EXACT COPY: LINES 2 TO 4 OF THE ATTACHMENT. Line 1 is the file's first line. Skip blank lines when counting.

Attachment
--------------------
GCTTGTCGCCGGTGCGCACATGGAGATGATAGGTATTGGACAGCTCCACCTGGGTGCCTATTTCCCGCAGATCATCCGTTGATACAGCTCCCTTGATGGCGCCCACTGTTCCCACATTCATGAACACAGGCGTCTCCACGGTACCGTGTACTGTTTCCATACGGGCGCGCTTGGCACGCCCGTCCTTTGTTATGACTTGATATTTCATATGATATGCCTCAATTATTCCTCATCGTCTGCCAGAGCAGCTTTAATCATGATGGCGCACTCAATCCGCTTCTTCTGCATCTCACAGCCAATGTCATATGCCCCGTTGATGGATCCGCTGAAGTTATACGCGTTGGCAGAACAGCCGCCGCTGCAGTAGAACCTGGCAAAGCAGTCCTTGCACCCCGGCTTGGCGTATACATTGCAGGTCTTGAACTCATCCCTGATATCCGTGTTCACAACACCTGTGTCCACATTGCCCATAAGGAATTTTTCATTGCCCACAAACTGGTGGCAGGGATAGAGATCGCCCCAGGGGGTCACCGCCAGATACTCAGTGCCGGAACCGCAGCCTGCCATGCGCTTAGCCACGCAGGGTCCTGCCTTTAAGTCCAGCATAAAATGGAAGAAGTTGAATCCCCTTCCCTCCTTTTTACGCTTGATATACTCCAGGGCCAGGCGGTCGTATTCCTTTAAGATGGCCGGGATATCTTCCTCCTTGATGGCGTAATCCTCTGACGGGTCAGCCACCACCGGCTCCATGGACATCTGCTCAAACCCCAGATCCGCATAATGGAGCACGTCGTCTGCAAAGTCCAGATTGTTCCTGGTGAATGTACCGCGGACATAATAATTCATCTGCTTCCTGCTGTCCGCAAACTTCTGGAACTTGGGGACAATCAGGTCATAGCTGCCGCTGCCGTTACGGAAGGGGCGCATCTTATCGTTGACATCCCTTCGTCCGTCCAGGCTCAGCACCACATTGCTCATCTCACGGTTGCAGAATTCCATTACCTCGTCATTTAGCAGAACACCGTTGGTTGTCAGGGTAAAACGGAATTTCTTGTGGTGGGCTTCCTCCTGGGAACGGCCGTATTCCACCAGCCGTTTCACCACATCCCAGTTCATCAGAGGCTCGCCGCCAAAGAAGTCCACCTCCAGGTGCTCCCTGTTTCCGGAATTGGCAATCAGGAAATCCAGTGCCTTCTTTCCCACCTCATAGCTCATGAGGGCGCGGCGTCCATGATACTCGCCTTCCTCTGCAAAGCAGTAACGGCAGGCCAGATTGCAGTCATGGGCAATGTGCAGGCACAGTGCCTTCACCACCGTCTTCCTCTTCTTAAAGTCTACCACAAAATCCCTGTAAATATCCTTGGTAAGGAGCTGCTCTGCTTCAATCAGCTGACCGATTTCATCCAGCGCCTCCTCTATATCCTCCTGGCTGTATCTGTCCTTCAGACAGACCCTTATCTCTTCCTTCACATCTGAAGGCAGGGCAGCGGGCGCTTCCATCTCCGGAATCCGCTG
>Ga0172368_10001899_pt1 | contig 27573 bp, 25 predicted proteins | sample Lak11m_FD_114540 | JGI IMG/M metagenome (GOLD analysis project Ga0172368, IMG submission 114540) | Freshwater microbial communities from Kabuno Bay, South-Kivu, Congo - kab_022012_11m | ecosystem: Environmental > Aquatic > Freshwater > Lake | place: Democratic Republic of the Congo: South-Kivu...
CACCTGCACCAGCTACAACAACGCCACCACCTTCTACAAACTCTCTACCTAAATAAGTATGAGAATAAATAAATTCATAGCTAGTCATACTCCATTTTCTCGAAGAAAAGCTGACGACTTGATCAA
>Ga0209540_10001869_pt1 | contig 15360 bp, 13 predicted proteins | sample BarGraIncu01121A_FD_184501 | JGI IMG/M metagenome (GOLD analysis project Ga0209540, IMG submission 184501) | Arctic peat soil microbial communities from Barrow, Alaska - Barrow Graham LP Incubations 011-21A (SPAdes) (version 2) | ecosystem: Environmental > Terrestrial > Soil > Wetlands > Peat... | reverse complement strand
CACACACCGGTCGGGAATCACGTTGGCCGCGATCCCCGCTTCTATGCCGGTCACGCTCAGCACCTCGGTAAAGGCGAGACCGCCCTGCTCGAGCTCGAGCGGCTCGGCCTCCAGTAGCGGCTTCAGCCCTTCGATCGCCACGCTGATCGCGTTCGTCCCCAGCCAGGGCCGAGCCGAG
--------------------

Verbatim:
>Ga0172368_10001899_pt1 | contig 27573 bp, 25 predicted proteins | sample Lak11m_FD_114540 | JGI IMG/M metagenome (GOLD analysis project Ga0172368, IMG submission 114540) | Freshwater microbial communities from Kabuno Bay, South-Kivu, Congo - kab_022012_11m | ecosystem: Environmental > Aquatic > Freshwater > Lake | place: Democratic Republic of the Congo: South-Kivu...
CACCTGCACCAGCTACAACAACGCCACCACCTTCTACAAACTCTCTACCTAAATAAGTATGAGAATAAATAAATTCATAGCTAGTCATACTCCATTTTCTCGAAGAAAAGCTGACGACTTGATCAA
>Ga0209540_10001869_pt1 | contig 15360 bp, 13 predicted proteins | sample BarGraIncu01121A_FD_184501 | JGI IMG/M metagenome (GOLD analysis project Ga0209540, IMG submission 184501) | Arctic peat soil microbial communities from Barrow, Alaska - Barrow Graham LP Incubations 011-21A (SPAdes) (version 2) | ecosystem: Environmental > Terrestrial > Soil > Wetlands > Peat... | reverse complement strand